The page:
“What Else Happened in the Early Modern Kitchen? Reading Celestina’s Kitchen through the Manual de mugeres.”
Using both Fernando de Rojas’ Celestina and the anonymous Manual de mugeres en el qual se contienen muchas y diversas reçeutas muy buenas as primary sources, this article explores products women regularly prepared in their domestic space in addition to daily meals. Specifically, it examines items that deal directly with cosmetics for the skin, aromatics, products for the hair and mouth, and remedies for common ailments, including relief for women after childbirth. Responding to the research of Peter Russell and others on Celestina’s witchcraft and drawing from that of Alicia Martínez Crespo and Jesús Terrón González on cosmetics and concepts of beauty in the early modern era, this work illustrates the domestic chores expected of women beyond those related to food production and consumption. Through a close reading of Pármeno’s inventory of Celestina’s home in Auto 1 of the novel and the recipes provided in the Manual, we learn that a woman who ran a household in the early modern era had extensive knowledge of a wide variety of herbs, flowers, bark and roots; and that she was capable of fabricating a wide range of domestic products from volatile cleaning agents, like lye, to aromatic hair rinses to stimulate hair growth. In addition we learn that food items are intimately tied to products of health and beauty as they often call for identical ingredients and are created in the same domestic space.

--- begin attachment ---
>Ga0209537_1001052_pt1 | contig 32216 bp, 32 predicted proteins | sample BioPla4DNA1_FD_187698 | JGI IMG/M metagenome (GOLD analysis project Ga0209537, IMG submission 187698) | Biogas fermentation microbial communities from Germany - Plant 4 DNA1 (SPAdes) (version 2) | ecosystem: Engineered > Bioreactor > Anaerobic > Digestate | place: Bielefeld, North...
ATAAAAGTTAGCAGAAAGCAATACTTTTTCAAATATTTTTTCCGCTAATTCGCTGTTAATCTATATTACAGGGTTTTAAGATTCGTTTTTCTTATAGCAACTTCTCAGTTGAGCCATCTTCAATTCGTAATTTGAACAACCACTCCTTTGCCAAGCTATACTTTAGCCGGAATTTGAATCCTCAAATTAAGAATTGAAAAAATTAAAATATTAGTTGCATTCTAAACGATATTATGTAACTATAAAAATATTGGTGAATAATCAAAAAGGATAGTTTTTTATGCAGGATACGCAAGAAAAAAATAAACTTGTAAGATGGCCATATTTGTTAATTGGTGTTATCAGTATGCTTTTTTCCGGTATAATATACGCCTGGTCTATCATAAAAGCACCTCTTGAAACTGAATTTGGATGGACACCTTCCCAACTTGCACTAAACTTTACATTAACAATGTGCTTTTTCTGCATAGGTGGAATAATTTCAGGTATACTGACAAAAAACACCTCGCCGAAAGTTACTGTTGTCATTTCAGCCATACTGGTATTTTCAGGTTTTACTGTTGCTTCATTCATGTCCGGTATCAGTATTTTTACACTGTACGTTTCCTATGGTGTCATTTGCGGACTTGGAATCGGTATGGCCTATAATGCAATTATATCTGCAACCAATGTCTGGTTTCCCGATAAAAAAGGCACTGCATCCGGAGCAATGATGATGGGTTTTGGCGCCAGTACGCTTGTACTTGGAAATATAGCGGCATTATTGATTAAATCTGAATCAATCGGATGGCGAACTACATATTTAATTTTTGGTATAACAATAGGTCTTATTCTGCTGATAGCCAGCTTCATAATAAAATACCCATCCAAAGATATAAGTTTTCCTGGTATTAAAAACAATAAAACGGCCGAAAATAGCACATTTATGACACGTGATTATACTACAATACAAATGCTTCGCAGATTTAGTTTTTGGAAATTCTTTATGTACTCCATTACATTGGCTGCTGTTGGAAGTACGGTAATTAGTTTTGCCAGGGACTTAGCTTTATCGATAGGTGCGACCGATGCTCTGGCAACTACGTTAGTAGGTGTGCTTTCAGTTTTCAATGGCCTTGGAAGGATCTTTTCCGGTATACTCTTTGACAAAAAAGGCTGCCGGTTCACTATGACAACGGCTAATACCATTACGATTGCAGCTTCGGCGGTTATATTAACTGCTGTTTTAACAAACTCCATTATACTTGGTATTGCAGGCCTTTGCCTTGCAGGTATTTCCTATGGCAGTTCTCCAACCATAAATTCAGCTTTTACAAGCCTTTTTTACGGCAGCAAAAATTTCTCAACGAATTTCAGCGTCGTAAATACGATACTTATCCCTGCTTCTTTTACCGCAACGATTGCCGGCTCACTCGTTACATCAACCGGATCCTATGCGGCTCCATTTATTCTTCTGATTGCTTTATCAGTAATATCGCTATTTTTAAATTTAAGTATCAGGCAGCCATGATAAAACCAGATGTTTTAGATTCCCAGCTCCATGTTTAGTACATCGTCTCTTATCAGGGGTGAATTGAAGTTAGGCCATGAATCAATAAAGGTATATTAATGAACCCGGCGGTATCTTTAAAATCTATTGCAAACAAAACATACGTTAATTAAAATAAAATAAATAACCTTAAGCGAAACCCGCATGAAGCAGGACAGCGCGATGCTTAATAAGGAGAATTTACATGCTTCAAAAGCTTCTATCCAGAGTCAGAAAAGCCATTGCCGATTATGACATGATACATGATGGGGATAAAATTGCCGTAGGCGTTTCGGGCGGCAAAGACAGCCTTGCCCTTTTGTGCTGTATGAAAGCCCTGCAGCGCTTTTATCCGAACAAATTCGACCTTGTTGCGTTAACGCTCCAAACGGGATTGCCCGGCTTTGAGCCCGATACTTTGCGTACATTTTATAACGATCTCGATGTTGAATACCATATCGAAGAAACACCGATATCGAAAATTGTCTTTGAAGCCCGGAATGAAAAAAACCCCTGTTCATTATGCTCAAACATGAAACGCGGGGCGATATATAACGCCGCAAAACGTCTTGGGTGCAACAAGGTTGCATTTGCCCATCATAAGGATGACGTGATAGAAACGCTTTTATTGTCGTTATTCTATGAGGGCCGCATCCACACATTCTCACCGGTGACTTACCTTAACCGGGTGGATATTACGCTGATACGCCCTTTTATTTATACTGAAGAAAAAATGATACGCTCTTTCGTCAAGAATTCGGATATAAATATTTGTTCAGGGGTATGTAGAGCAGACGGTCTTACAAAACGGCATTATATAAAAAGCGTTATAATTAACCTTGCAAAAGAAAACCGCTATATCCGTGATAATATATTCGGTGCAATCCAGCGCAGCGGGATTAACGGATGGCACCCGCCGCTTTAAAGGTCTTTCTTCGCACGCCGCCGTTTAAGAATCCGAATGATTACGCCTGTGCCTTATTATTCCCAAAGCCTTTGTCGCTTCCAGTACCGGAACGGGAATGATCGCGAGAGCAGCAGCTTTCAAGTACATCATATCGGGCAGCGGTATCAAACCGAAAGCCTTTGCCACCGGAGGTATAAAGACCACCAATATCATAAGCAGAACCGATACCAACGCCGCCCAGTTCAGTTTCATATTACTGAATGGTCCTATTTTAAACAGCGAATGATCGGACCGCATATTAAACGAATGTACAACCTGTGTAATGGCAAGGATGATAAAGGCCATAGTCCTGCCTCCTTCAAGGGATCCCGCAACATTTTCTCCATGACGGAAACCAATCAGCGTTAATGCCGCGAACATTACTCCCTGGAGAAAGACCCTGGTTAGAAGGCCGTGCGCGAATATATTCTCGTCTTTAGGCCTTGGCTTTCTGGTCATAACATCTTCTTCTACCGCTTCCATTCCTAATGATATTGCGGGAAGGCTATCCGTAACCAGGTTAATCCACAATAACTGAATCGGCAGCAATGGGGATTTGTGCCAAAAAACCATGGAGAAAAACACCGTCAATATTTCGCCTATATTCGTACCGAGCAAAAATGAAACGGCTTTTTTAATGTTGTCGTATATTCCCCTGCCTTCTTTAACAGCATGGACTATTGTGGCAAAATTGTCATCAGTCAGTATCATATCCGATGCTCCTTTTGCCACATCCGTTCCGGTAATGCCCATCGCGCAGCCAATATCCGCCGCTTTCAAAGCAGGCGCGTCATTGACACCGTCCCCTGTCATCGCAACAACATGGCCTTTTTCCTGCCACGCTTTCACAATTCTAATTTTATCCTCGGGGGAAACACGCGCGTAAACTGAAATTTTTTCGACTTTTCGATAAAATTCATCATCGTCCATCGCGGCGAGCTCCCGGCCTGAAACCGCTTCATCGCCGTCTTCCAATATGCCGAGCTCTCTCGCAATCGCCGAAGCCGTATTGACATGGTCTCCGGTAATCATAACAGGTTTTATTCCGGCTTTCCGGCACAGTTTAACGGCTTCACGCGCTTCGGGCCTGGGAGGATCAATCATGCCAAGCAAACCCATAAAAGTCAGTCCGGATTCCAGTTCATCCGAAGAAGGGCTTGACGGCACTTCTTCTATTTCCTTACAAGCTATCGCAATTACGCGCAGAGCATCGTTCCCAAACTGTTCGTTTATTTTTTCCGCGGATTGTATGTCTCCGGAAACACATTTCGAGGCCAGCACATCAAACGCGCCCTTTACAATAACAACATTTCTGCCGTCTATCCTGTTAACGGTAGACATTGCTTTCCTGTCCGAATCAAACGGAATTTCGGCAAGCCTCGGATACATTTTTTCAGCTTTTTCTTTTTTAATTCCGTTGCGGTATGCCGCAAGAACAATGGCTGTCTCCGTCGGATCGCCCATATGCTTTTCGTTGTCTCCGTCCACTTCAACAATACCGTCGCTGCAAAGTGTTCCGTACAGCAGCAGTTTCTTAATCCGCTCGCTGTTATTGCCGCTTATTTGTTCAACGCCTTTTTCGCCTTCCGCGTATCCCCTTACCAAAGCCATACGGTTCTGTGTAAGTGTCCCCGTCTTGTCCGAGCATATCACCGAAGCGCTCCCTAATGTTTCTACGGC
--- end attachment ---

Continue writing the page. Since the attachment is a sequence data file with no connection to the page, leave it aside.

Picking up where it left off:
Other Arts and Humanities | Spanish Literature
Nadeau, Carolyn, "“What Else Happened in the Early Modern Kitchen? Reading Celestina’s Kitchen through the Manual de mugeres.”" (2012). Scholarship. 72.